In the world of honey, at first glance, you might think there are only two camps – Team Squeezy and Team Manuka. Team Squeezy holds the baton for cheaper, multifloral honeys in squeezy bottles that may or may not be adulterated with sugar syrups and other cheap sweetening ingredients. Team Manuka flies the flag for more expensive, higher quality honey that we might associate with New Zealand.
But at Necta & Hive, we have something else to add to the honey pot – Western Australia’s sweet friend with health benefits, Jarrah honey.
Both Jarrah and Manuka honeys are active, healing honeys, meaning that they have antimicrobial properties. But how they get these properties, and their resulting taste differs significantly…
The Antimicrobial Rating of Jarrah and Manuka Honey
Jarrah honey gets its antimicrobial prowess from an enzyme that’s added by bees during the production of honey. This enzyme is called glucose oxidase. Jarrah honey naturally contains glucose (a sugar) and water. The glucose oxidase reacts with the glucose and the oxygen in the water to produce hydrogen peroxide.
It’s this hydrogen peroxide (which in honey is perfectly natural and harmless to human tissue and the gut lining) that provides Jarrah honey with its active, healing, antimicrobial properties.
Manuka honey contains a substance called methylglyoxal which is responsible for its antimicrobial effects. This means that Manuka is considered a non-peroxide honey.
It’s for this reason that Jarrah honey is up to 50% more antimicrobial than Manuka honey. Jarrah also contains three times more antioxidants than Manuka that help to support a healthy immune system.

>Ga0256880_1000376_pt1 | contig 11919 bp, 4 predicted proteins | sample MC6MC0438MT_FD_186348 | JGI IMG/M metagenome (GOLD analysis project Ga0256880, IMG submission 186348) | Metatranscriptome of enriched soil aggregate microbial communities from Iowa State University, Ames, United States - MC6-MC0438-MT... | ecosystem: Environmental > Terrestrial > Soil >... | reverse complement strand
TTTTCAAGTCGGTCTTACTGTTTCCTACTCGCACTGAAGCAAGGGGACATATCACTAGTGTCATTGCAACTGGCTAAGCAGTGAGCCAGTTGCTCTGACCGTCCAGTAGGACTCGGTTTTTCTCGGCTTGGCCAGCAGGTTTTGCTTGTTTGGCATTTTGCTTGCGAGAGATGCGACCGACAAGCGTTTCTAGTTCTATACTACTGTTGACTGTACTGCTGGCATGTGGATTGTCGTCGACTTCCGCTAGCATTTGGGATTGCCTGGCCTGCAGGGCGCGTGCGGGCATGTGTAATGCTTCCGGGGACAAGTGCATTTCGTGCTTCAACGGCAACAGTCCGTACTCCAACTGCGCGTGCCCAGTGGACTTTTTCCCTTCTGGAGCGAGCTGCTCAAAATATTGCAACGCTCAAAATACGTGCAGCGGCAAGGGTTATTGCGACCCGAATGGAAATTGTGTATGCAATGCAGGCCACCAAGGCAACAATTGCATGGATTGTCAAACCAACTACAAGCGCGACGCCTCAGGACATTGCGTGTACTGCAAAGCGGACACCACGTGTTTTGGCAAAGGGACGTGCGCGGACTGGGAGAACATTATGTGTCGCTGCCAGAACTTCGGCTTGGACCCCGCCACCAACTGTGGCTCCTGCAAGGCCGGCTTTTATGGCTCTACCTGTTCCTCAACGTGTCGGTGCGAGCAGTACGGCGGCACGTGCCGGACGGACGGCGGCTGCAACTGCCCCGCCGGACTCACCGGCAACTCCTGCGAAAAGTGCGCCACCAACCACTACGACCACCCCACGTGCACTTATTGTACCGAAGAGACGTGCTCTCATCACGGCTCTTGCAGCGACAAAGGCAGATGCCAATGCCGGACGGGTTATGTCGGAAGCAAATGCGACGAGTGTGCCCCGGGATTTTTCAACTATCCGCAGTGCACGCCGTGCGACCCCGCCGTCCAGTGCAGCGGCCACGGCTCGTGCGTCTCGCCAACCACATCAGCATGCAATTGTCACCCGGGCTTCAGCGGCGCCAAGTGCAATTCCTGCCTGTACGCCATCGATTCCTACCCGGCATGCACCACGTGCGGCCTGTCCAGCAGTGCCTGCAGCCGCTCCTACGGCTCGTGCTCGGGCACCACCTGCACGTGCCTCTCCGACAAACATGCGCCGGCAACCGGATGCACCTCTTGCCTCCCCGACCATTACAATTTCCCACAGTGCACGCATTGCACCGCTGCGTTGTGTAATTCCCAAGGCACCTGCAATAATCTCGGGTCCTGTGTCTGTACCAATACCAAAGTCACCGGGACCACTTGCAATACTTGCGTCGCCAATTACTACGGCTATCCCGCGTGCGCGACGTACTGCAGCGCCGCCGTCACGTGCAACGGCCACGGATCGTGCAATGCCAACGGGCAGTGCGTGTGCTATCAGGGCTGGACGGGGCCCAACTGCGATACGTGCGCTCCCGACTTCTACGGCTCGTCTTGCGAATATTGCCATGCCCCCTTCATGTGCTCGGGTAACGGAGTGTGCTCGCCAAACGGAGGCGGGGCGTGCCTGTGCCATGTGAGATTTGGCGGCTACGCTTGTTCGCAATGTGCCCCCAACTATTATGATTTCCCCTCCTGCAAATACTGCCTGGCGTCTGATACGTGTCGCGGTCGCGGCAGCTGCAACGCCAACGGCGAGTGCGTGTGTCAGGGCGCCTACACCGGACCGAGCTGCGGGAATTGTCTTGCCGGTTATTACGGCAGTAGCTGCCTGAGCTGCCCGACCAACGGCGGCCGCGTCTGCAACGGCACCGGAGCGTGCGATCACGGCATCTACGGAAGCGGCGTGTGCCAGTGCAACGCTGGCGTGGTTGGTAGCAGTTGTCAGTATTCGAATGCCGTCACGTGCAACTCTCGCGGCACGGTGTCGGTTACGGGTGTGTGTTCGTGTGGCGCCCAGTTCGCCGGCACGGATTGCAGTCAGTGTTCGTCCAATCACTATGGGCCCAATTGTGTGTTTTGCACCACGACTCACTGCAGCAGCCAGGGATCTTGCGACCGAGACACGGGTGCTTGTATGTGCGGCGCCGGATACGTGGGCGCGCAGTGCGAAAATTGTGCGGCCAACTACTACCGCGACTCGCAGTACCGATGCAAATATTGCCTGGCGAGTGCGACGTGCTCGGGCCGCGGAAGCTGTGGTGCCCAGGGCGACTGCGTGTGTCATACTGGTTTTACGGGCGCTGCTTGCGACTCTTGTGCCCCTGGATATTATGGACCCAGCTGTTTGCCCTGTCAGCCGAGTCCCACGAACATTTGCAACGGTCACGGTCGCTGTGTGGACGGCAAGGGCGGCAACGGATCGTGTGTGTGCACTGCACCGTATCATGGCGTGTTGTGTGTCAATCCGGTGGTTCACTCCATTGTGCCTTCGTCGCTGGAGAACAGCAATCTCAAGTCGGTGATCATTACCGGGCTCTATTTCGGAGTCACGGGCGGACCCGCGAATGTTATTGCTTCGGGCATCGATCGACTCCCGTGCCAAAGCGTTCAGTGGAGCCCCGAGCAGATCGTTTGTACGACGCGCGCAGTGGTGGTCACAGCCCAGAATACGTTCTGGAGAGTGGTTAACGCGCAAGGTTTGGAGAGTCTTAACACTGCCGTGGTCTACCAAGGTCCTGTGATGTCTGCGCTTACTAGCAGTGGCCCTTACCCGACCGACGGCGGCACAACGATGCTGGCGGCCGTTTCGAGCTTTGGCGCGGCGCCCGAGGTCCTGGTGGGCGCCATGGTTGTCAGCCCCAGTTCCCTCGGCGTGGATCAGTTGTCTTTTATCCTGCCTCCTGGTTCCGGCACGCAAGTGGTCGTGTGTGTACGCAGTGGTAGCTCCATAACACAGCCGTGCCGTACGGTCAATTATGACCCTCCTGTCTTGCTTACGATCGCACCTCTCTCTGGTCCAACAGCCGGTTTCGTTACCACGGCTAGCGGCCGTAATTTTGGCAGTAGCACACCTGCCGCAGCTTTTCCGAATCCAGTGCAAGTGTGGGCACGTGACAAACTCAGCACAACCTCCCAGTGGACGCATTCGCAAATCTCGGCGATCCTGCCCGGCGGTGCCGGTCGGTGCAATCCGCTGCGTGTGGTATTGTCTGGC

What About Taste…?
Since Manuka honey contains methylglyoxal, it has a distinct taste, often described as ‘medical’. The hydrogen peroxide in Jarrah honey also gives it a unique taste, which could be described as antiseptic, but because Jarrah honey is higher in fructose than any other honey, this natural sweetness masks any medicinal taste.
Fructose is a type of fruit sugar, meaning that it gives Jarrah honey a lower GI, or Glycaemic Index. This results in lower blood sugar spikes after eating Jarrah honey than other honeys. Jarrah honey is delicately sweeter than Manuka honey and its robust smoothness is often likened to the flavour of caramel.
Looks wise, Jarrah honey has a deep amber colour, which reflects its high concentration of powerful bioactive healing plant compounds and enzymes.
Manuka honey is widely available, since the Manuka tree, part of the myrtle family and native to New Zealand, is widely cultivated across New Zealand. Sadly with this, comes widescale deforestation of other forests in order to grow more Manuka plantations to keep up with demand. This demand also sadly means that some Manuka honey isn’t as it seems and is sold by unscrupulous sellers as counterfeit Manuka honey.
Jarrah honey is produced by bees foraging on Jarrah trees, part of the eucalyptus family of trees, native to Western Australia. These trees are sustainable and fast growing and Necta & Hive Jarrah honey is produced from trees that have been responsibly grown without the use of pesticides.
The trees take about 100 years to reach their full height of 40-50m, and live for about 450 years. Unlike Manuka trees, they have a four year flowering cycle, with a honey harvest every two years, which puts Jarrah honey at more of a premium, since it’s rarer than Manuka.
So move aside Manuka, Necta & Hive high TA Jarrah honey is here – try yours today!